Friday, May 17, 2013

The Big Girl's Guide to Rejection

The Big Girl Chronicles:  The Big Girl’s Guide to Rejection

I have become best friends with poverty.  Honestly, this change in lifestyle has been incredibly enlightening because I am now in the position to learn firsthand what some of the people I once served have to endure on a daily basis.  And although I don’t want to be shallow, one of the first “Big Girl” changes that I’ve had to make involves my appearance.  Not having the means to continue to practice the same personal care regimens that I was fortunate enough to afford when gainfully employed, such as routinely scheduled trips to the salon, has forced me go “au natural.” Unlike some of the other women that I’ve read about, who were able to manage the two textures, the mess my head was in made it utterly necessary to just do “the big chop.”  Honestly, it’s incredible how hair can change a person’s appearance.  And what I found is that I’m not nearly as cute as I thought I was. (Laugh) I applaud all you brave sisters out there who have boldly traded in your processed mane for natural texture. No matter the reason why, it takes a tremendous amount of confidence to make this change unless you’re Barbie doll cute.

Having made mention of that, I am surprised to learn that there remains a noticeable divide in what’s considered attractive, what’s not, and how the two are treated in society.  I don’t say this because of my experience alone.  I’ve also talked with another young lady that has shared in this experience.  Reading material about women who have opted to do natural rather than continue with processed hair suggests this change is trendy and seemingly well-received among women and men in the black community.  However, that hasn’t been my experience thus far.  The two of us shared stories of rejection from guys who made comments like “that just doesn’t look good on you” or just flat out expressed their dislike accompanied by some unflattering glances.  Equally as jarring were the nonverbal cues that come from potential employers.  The lack of eye to eye contact and flat tone communicating disinterest in you as a potential hire resound in the silence.  Your experience with rejection doesn’t necessarily have to be because of a change in appearance.  Perhaps there’s some other issue of comparable significance.  These are a few things that have helped me manage my feelings.

Dig a little deeper.

Making a change of this magnitude forces you to find something more than how you look to “sell yourself.”  It’s true that we are greatly influenced by what we can see.  What I’ve found to be equally as true is that what you see on the outside doesn’t necessarily reflect what’s on the inside.  Take time to think about those qualities you possess that are of far more value than outward appearance.  Now find ways to communicate those qualities in such a way that the other person is forced to see more than just what you look like.  This could include things like humor or charm.  Accentuate those things that allow your inner beauty to show.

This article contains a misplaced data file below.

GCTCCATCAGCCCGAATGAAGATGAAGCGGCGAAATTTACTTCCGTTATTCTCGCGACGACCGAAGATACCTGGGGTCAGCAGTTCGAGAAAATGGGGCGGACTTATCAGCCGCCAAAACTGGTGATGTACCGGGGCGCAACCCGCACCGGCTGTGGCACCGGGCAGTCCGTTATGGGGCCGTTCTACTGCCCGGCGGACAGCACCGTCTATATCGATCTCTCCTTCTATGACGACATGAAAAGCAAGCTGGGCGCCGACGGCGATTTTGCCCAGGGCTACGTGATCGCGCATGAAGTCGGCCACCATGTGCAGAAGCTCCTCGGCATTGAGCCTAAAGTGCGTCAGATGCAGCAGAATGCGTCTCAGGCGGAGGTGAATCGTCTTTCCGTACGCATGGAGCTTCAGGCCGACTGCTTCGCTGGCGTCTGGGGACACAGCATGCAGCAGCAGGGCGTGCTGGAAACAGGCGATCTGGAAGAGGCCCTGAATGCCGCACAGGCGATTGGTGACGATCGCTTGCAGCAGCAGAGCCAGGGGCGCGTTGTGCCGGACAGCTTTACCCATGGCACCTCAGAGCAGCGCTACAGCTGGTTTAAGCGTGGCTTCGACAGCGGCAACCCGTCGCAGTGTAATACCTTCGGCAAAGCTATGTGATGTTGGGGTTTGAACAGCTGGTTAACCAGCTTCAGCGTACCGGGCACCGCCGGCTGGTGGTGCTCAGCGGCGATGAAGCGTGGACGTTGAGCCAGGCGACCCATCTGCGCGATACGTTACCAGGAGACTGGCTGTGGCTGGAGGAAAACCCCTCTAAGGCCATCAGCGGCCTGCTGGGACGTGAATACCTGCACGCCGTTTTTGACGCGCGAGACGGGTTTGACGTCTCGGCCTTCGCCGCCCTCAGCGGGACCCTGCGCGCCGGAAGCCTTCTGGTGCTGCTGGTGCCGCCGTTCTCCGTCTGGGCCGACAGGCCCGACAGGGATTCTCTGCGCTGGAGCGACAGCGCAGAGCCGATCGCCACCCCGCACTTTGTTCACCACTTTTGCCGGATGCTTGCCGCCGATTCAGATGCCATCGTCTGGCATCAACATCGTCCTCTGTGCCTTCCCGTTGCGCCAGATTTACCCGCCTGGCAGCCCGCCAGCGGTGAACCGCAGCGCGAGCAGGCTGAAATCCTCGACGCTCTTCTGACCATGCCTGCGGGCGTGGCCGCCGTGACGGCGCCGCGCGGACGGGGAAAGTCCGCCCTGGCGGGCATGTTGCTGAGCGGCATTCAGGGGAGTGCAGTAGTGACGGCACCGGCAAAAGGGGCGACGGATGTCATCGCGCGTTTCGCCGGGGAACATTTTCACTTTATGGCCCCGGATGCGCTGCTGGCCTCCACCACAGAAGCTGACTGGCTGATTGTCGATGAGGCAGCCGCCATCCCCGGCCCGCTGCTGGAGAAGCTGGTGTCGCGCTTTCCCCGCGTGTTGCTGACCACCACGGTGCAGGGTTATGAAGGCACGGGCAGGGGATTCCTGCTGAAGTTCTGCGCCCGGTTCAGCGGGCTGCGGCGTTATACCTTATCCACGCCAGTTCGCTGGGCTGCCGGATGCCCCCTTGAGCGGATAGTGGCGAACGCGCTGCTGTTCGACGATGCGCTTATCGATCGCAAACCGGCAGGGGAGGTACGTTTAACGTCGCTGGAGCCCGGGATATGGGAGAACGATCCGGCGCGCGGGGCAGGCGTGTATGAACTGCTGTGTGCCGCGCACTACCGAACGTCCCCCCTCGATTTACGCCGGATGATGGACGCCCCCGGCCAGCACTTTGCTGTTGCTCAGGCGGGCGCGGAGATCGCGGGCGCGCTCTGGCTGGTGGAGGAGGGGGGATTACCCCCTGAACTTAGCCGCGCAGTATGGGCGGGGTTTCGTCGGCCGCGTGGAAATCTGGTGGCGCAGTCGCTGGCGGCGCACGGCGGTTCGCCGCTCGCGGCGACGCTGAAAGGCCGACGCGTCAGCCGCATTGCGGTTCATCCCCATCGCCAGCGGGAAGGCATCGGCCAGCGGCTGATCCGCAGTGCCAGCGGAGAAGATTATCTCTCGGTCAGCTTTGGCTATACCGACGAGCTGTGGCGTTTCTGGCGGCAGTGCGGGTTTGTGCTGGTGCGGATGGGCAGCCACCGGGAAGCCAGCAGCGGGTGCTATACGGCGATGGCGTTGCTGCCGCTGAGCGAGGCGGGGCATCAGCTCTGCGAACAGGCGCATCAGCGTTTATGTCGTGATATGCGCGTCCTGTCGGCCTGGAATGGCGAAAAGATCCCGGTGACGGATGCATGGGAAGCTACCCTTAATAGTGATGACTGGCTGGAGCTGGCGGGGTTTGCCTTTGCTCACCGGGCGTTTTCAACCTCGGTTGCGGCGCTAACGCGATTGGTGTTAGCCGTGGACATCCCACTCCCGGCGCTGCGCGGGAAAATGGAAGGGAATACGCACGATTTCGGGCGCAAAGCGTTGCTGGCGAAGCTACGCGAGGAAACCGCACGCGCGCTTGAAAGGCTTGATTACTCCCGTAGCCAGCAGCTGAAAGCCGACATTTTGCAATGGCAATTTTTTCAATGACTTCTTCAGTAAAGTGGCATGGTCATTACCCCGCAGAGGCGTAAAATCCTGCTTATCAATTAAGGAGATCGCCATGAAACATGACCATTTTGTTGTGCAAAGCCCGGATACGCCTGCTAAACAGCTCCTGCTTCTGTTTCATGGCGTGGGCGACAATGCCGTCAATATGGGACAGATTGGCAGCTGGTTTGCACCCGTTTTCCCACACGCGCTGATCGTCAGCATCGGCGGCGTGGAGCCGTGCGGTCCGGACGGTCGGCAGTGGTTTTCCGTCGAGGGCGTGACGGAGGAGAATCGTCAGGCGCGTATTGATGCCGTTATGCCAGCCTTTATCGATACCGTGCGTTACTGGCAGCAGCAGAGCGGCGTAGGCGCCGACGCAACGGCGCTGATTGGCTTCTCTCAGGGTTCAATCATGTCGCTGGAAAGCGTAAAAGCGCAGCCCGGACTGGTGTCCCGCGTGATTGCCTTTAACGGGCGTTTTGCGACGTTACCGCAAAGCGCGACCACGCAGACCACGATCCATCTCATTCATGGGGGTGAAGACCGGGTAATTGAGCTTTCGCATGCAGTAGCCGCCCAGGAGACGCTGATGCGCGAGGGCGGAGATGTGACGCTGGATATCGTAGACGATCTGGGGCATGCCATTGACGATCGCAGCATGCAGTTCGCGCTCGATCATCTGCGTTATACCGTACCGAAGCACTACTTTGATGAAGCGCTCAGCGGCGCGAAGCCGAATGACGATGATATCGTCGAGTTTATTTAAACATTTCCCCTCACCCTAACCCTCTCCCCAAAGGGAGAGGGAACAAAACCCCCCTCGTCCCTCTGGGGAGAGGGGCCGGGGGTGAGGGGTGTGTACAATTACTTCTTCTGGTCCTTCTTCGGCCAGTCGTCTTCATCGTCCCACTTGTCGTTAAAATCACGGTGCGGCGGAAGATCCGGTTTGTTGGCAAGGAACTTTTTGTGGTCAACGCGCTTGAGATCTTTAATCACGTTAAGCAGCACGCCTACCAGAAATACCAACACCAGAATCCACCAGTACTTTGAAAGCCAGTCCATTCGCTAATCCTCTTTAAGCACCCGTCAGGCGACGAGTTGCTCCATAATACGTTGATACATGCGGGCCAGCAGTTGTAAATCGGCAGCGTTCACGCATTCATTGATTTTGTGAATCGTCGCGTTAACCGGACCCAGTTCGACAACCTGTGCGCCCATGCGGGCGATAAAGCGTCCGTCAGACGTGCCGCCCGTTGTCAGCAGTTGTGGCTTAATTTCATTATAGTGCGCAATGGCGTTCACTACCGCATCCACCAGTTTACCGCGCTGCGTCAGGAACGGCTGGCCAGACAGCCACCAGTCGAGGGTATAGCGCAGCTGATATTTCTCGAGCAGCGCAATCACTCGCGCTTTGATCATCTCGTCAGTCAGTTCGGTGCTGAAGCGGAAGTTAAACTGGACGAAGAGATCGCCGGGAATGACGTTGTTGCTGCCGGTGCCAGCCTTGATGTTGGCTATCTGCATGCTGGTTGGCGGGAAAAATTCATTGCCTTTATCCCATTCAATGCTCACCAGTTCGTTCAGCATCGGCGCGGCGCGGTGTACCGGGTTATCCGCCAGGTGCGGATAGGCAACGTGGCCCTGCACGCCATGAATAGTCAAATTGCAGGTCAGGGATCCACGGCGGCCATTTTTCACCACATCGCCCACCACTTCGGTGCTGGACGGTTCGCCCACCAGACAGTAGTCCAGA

Really, it isn’t that bad.

The truth of the matter is very simply that those guys could be right.  Just because a style is trendy or popular among most people doesn’t necessarily mean it’s right for everyone.  Some people look better with short hair, some not so much.  What I’m trying to express here is that I could feel offended, rejected or embarrassed by the truth, when it really isn’t that bad.  In your experience, take a moment to assess if the offense, rejection or embarrassment you feel is unwarranted or if you’re reading too much into it.  If you’ve found that you’re taking it too seriously, continue digging until you find out why that is.  Then lighten up!  A simple solution for some would be to invest in a weave, braids or wigs.  (I don’t have money for that either, though!)  By all means, make reasonable changes that will make you more comfortable with yourself and get you more desirable responses, but realize that someone isn’t going to like that either.  You have to feel comfortable with you.  (I wish I could afford to hide behind a weave!)


I’m sure that you can remember a time or two when you behaved in the same way of which you’re the victim now.  How does it feel?  Now that you realize how thoughtless your comments or glares were, consider the entire ordeal a learning experience and begin to make changes in how you respond to others.  There is always a tactful approach that can be taken to communicate preferences and feelings.

Unfortunately, rejection is one of those things that we must face at some point or another in our lives.  However, each experience that we have builds character and resiliency to overcome the next.  Instead of nursing your hurt feelings, find some way to make the experience more of a positive one.  


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